Much of the attention went to cuts in entitlement programs like Social Security, which are meant to make up for tax cuts and increased defense spending. Yet what many missed in the Trump budget were proposals that would affect the retirement benefits of federal workers. First, the budget requires federal employees who are part of the Federal Employees Retirement System to make larger employee contributions toward their defined-benefit program than they currently do. That leaves the federal government to contribute up to 13% in order to provide enough funding to make future pension payments. The budget seeks to equalize the amounts that workers and the government pay toward federal pensions. The method the budget uses is to increase the federal worker contribution percentage by a single percentage point each year, gradually phasing in the increase until contributions are split about 50-50 between the federal government and employees. For retirees in the Federal Employees Retirement System, the budget would eliminate cost-of-living adjustments entirely. Only a small percentage of private-sector workers get pension coverage at all, and more employers have been freezing or eliminating private pensions in favor of 401(k) plans and other defined-contribution retirement arrangements. Younger workers who are hired without such benefits have plenty of time to develop their own retirement savings plans, but when changes are made to the benefits of those who are late in their careers or already retired, there's little they can do to adjust their financial planning. The $16,122 Social Security bonus most retirees completely overlook If you're like most Americans, you're a few years (or more) behind on your retirement savings.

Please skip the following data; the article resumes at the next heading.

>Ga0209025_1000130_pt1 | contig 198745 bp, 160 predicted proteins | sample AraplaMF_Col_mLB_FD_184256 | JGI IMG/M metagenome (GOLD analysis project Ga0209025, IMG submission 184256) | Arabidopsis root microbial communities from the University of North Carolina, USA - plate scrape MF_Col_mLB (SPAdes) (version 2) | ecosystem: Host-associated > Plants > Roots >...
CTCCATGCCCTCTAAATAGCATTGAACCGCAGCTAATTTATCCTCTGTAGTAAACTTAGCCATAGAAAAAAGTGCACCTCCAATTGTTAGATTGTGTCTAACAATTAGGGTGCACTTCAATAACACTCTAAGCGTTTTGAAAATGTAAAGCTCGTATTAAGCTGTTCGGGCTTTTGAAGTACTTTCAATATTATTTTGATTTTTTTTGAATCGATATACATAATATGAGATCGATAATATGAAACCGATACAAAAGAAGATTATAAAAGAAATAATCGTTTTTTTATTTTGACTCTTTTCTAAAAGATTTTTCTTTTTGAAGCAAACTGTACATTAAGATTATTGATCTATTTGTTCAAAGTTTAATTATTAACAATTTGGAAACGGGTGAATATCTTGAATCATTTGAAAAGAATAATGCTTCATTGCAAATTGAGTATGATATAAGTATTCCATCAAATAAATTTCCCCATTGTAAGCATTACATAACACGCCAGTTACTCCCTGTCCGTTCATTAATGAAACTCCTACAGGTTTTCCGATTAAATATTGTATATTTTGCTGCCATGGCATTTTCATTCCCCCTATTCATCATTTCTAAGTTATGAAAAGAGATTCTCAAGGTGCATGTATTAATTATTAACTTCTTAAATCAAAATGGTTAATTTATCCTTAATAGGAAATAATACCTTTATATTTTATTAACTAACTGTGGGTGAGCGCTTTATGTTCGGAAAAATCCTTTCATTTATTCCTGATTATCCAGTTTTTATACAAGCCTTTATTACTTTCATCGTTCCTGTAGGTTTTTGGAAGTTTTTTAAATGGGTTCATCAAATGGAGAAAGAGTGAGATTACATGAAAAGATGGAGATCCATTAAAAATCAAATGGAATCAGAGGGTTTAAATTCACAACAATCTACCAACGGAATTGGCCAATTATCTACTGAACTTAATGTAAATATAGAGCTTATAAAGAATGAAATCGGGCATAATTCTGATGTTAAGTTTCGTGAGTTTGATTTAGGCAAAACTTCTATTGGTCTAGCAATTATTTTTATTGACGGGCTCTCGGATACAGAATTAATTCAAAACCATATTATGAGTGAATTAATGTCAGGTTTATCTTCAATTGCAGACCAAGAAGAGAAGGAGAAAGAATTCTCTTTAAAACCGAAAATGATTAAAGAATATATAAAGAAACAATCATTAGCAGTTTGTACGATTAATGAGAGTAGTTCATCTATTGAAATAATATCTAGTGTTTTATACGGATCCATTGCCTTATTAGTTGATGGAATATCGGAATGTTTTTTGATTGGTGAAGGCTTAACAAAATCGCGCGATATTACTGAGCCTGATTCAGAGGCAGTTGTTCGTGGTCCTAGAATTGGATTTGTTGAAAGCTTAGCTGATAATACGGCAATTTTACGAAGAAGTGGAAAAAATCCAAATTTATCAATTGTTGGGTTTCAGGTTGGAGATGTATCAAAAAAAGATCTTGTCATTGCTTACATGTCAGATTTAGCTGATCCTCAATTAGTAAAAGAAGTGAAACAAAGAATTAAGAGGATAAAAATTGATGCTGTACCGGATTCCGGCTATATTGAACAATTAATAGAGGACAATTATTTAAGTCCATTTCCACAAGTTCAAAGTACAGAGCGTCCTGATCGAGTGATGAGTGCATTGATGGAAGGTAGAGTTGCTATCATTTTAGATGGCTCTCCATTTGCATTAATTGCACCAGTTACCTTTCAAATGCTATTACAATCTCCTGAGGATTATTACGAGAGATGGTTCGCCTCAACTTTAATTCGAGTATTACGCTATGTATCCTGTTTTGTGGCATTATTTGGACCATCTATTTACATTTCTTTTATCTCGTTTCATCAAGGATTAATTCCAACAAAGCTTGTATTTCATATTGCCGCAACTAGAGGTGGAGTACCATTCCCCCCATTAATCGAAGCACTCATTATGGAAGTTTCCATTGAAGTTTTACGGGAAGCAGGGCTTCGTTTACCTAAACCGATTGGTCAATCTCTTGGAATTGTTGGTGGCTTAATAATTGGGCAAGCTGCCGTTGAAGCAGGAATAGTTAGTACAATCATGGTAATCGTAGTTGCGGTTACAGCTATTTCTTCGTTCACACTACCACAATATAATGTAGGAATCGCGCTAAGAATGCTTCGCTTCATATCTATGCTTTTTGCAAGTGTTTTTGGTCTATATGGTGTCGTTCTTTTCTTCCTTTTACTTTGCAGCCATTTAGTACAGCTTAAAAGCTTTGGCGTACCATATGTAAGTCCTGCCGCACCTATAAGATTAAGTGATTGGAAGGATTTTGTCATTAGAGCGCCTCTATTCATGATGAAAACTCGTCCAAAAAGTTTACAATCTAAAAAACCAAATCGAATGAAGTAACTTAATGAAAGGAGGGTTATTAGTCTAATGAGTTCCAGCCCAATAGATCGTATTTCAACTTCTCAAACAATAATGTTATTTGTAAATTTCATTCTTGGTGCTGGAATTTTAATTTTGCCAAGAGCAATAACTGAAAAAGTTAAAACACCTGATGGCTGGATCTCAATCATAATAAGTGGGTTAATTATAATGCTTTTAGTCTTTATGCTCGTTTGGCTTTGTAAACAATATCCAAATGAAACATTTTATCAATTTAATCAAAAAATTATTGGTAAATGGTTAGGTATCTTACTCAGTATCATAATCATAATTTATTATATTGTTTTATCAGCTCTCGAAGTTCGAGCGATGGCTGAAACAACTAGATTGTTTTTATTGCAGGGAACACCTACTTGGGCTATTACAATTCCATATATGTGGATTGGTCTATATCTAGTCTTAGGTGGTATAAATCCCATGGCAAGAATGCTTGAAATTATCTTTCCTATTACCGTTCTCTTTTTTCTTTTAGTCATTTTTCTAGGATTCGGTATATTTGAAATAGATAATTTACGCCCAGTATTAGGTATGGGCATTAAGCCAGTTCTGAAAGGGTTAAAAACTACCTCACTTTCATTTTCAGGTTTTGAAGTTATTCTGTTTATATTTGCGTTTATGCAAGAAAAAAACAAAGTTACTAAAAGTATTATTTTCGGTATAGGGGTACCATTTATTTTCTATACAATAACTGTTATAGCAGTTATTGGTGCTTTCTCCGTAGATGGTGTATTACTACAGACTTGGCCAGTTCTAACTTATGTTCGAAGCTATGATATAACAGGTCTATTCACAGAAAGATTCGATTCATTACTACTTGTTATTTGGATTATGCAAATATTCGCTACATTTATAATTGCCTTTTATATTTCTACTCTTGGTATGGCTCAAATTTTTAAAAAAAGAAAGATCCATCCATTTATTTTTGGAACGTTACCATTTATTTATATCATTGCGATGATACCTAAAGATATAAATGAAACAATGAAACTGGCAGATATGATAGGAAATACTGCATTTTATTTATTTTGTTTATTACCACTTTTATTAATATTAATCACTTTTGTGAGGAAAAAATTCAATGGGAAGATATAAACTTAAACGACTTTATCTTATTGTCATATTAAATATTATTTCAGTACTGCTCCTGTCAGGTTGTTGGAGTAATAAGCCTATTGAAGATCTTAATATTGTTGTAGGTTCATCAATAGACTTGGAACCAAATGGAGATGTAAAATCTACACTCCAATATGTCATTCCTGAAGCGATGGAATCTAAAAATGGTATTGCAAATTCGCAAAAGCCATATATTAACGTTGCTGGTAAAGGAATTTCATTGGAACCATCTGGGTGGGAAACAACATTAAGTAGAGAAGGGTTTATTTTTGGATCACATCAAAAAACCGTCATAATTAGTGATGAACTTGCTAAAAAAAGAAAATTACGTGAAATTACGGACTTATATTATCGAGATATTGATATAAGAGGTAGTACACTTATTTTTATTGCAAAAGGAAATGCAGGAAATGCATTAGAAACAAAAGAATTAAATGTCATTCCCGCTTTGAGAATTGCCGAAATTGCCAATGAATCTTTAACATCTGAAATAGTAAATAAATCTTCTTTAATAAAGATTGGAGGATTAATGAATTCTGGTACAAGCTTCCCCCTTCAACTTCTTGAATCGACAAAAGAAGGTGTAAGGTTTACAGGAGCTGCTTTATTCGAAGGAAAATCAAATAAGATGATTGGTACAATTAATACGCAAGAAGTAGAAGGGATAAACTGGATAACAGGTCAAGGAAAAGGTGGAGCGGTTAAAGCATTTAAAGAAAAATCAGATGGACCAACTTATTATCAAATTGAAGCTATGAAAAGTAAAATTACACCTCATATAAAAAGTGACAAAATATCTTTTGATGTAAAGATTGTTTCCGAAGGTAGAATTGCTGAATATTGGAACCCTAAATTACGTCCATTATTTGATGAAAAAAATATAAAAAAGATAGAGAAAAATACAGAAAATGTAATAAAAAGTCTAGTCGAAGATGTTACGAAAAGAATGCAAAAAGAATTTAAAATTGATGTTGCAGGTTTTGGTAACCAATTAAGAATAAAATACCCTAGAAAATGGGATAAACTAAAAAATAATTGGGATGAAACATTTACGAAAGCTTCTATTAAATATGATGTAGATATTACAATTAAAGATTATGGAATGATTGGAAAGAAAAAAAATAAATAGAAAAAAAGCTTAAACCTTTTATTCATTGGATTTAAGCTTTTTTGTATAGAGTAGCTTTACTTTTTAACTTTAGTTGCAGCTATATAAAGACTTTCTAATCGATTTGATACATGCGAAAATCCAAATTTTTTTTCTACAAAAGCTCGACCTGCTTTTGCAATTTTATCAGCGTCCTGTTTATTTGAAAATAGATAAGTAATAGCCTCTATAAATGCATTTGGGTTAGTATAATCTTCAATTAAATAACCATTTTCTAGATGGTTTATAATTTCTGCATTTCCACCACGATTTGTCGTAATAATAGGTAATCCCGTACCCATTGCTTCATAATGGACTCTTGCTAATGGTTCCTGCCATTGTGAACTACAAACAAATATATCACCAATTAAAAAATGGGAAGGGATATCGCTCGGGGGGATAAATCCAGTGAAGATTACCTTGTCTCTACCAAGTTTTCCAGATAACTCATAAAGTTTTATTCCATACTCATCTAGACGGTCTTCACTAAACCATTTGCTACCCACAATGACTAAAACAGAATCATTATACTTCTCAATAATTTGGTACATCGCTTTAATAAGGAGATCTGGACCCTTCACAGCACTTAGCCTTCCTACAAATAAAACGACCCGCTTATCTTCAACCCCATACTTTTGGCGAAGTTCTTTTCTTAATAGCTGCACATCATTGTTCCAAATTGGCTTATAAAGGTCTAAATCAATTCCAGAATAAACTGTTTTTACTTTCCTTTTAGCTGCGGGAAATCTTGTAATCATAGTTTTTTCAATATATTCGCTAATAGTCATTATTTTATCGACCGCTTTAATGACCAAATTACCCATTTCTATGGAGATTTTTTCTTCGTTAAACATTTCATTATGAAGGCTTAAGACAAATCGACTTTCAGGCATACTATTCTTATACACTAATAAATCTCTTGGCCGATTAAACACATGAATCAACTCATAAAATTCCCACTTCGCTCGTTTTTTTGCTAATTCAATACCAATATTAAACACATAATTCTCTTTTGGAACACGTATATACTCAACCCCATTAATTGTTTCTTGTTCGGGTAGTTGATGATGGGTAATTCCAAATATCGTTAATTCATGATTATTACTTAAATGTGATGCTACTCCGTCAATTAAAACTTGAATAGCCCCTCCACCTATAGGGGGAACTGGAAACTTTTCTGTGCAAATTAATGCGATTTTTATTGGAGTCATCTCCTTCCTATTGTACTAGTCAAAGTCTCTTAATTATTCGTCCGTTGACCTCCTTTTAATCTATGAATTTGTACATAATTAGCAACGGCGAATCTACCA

Grab A Retirement Saver’s Tax Credit
Investing in the market without taking losses — is it too good to be true? Not according to the University of Michigan’s head coach Jim Harbaugh. In August, University of Michigan helped Harbaugh become the top-paid college football coach in the nation, according to USA Today figures, by creating a deferred compensation package utilizing cash value life insurance called Indexed Universal Life Insurance (IUL).
Just like in Harbaugh’s case, IULs appeal to many executives and business owners because of the advantages they provide. IULs allow cash value within the policy to grow tax-free over time. IULs are funded with post-tax dollars which allow clients to withdraw money tax-free at any age, and provide financial security in the form of a death benefit for the family after the client passes.
One of the main advantages of IULs is that the cash value is protected from drops in the market. An IUL is a cash value policy that has both a death benefit and a savings portion. In an IUL the investments are not placed directly in the market where they would be subject to a loss. Rather, they are put into a strategy that mirrors an index such as the S&P 500, which allows the participant to realize all or most of the gains in the market. These gains are then locked in to protect against potential losses.
In addition, when compared to an IRA or a 401(k), IULs provide more flexibility. Unlike IRAs and 401(k)s, there is no limit on how much money can be added annually, as long as the added cash does not create a Modified Endowment Contract (MEC), which is taxable. An MEC is where the funding has exceeded the IRS limitations known as the “7-pay test,” which limits the amount of excess cash that can be put into a policy in any seven-year period before it loses its tax advantages. IULs allow for a high…